In these, the mistaken arguments are formulated in such a way as to rely on shifts in the meaning of words or phrases, from their use in the premises to their use in the conclusion. We have explained the types of reasoning mistakes in five fallacies of ambiguity:

1. Equivocation: When the same word or phrase is used with two or more meanings, deliberately or accidentally, the formulation of an argument.

Example: If guns are outlawed, then only outlaws will have guns.

2. Amphiboly: When one of the statements in an argument has more than one plausible meaning, because of the loose or awkward way in which the words in that statement have been combined.


3. Accent: When a shift of meaning arises within an argument as a consequence of changes in the emphasis given to its words or parts.

Example: “My name is Schvink, and whady-a-think, I'll press your pants for nothing.”

4. Composition: This fallacy is committed (a) when one reasons mistakenly from the attributes of a part to the attributes of the whole, and (b) when one reasons mistakenly from the attributes of an individual member of some collection to the attributes of the totality of that collection.

Example: I'm thinking of buying a new Macintosh e-book computer and I found out that the onboard speakers are real cheap. Therefore the laptop itself must be real cheap.

5. Division: This fallacy is committed (a) when one reasons mistakenly from the attributes of a whole to the attributes of one of its parts, and (b) when one reasons mistakenly from the attributes of a totality of some collection of entities to the attributes of the individual entities within that collection.

Example: Smith College is a very wealthy college. I'm dating a girl from Smith, so she must be very wealthy.

Comparison: Accident/converse accident v. composition/division

Your success in Exam #2 this weekend will probably depend on your ability to make these distinctions.

First, note that these two pairs belong to DIFFERENT CATEGORIES i.e they occur for two different fundamental reasons.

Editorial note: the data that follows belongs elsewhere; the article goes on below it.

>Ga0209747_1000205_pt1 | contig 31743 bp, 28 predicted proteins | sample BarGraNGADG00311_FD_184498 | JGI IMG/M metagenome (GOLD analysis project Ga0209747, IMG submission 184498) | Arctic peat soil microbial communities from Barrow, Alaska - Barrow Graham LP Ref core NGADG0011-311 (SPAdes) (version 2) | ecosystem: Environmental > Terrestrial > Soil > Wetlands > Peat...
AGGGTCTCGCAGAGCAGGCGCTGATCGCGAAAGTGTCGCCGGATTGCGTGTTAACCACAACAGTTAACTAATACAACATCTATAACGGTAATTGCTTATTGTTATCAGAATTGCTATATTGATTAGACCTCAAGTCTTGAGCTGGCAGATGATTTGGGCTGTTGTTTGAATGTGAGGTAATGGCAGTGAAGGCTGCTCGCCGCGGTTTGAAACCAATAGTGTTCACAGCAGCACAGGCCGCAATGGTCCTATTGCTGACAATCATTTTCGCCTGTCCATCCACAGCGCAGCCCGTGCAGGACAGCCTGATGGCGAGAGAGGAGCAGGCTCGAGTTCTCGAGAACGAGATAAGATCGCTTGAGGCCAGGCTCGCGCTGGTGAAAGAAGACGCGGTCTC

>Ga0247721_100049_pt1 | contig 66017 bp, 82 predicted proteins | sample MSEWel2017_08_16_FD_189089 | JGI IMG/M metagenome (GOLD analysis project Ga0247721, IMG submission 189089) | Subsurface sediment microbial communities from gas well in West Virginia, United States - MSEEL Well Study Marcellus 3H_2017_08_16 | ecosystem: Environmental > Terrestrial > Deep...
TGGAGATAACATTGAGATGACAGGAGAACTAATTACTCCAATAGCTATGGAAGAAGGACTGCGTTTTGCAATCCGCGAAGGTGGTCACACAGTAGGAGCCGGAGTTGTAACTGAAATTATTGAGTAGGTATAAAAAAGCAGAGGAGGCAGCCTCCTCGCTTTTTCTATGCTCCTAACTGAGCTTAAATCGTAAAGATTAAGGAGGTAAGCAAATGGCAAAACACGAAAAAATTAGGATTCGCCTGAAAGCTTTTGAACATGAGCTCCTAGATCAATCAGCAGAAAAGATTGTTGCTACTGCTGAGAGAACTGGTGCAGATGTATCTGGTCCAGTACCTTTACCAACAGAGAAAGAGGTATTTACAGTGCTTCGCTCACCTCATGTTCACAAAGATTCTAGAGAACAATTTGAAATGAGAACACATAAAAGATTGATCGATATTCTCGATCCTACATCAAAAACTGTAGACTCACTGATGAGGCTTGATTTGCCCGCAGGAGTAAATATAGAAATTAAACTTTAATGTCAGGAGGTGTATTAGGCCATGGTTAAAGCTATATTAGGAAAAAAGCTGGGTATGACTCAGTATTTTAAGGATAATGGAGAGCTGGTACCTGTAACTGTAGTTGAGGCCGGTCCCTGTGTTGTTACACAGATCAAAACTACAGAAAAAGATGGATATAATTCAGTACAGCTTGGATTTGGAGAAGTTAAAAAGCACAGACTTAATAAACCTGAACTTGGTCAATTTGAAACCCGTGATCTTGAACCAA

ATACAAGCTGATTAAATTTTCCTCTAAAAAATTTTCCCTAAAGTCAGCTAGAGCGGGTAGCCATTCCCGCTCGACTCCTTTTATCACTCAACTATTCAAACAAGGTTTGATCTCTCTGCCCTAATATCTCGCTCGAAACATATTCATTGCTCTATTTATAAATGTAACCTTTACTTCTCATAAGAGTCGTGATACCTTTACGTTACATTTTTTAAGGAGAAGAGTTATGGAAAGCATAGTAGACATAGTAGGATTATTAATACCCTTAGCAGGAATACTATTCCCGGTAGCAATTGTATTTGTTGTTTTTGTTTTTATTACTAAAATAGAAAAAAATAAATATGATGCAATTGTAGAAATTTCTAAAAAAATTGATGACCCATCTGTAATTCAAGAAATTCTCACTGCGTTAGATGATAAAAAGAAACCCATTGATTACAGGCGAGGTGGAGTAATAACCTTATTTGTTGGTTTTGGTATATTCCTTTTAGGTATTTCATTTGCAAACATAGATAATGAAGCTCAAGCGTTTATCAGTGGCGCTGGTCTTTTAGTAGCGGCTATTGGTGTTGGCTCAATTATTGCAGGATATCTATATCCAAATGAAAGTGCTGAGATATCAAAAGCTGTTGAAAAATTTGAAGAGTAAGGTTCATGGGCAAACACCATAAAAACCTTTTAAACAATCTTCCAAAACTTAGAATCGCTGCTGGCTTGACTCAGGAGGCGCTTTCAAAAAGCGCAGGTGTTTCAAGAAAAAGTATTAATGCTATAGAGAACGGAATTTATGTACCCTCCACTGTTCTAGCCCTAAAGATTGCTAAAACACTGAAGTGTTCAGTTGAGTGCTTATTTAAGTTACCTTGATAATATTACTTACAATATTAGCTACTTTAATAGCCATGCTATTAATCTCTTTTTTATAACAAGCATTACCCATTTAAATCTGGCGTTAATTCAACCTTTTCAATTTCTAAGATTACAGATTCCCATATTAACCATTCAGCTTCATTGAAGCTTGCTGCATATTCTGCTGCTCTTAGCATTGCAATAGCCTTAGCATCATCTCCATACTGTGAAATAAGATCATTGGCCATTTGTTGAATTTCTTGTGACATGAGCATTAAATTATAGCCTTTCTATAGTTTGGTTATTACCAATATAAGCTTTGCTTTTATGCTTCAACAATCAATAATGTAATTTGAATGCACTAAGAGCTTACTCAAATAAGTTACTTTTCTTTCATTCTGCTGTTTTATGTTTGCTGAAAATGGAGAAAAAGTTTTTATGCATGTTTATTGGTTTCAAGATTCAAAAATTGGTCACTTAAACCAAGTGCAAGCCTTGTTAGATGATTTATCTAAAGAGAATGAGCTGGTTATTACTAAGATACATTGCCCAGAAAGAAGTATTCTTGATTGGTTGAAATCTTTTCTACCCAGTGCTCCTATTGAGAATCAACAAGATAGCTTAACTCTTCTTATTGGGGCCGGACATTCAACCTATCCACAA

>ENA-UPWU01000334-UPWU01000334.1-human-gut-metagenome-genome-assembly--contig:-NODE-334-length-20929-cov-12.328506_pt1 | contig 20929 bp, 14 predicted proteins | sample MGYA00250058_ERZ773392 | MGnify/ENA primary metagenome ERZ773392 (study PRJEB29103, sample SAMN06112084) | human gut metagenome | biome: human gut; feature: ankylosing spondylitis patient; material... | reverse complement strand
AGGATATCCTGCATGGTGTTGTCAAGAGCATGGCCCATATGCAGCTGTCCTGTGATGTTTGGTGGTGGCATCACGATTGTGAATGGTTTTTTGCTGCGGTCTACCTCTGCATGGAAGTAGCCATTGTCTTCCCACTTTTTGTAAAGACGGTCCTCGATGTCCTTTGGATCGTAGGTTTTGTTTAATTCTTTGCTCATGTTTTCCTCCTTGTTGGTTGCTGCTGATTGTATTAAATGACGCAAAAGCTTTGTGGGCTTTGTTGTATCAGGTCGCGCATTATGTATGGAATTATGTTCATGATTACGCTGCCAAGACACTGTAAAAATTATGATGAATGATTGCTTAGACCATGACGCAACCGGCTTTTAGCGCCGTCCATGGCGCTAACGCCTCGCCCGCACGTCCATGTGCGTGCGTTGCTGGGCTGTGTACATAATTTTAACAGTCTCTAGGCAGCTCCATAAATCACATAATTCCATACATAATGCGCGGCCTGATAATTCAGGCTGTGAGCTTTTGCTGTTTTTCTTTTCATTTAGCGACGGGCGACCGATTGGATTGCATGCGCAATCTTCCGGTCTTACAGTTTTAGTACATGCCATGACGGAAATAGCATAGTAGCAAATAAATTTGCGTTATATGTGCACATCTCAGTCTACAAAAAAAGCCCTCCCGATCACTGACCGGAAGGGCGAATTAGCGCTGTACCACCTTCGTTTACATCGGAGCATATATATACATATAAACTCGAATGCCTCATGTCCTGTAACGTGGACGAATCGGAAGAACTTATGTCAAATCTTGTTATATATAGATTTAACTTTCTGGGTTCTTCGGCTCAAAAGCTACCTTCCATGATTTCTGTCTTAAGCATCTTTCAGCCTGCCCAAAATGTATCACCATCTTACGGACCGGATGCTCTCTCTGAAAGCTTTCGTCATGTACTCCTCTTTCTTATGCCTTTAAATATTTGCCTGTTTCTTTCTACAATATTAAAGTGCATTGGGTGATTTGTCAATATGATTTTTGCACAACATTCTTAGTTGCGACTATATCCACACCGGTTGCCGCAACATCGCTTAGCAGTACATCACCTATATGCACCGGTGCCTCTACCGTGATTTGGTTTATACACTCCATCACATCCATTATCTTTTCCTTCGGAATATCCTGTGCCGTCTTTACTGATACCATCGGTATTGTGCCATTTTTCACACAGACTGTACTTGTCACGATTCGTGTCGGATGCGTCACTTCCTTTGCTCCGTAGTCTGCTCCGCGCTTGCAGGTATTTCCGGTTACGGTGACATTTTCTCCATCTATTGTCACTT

ACCIDENT/CONVERSE ACCIDENT happen because an unjustified PRESUMPTION is made that either a general rule or principle applies to all cases even atypical cases where it does not apply.

Accident: Converse Accident

On the other hand....

COMPOSITION/DIVISION happen because of an AMBIGUITY inference is made that the attribute of just few members of a whole group imply that the group itself has those attributes or that the attributes of the group itself can be validly applied to each and every member of that group.

Division: Composition
Falsely argues from attributes of the whole group Falsely argues from the attributes of some members of the group
to apply those attributes to each member of that group to apply those attributes to the group itself

Use these links to sharpen your skills in making these distinctions:

Summary & Examples of Informal Fallacies

As we have seen, a fallacy is a mistaken type of argument that may seem to be correct at first blush, but that proves upon examination not to be correct at all. That's why fallacies are mistakes in reasoning. Types of reasoning mistakes that commonly deceive have been given traditional names; three large groups of informal fallacies have been distinguished: the fallacies of relevance, the fallacies of presumption, and the fallacies of ambiguity.


Click the links below and see how consistently and coherently other philosophers agree on this topic.
Helpful Links on Informal Fallacies:


Animated Videos Help You Learn Informal Fallacies

Fallacies can be fun. In fact successful comedians rely on them to misdirect the mind to a false conclusion from stated premises. Some of these You Tube videos are animated with vaguely creepy characters that talk funny. I kind of like them because, as crude as they are, they also ably express the concepts you are studying to master the informal fallacies of relevance, presumption and ambiguity for Exam #2.


The Fallacy Project: Examples of Informal Logical Fallacies from Advertising, Politics, and Popular Culture:

Logical Fallacies in General Part One:


Logical Fallacies in General Part Two:


Accident/Converse Accident fallacy:


False Authority (ad verecundiam):


Post Hoc Propter Ergo Hoc (false cause) Fallacy: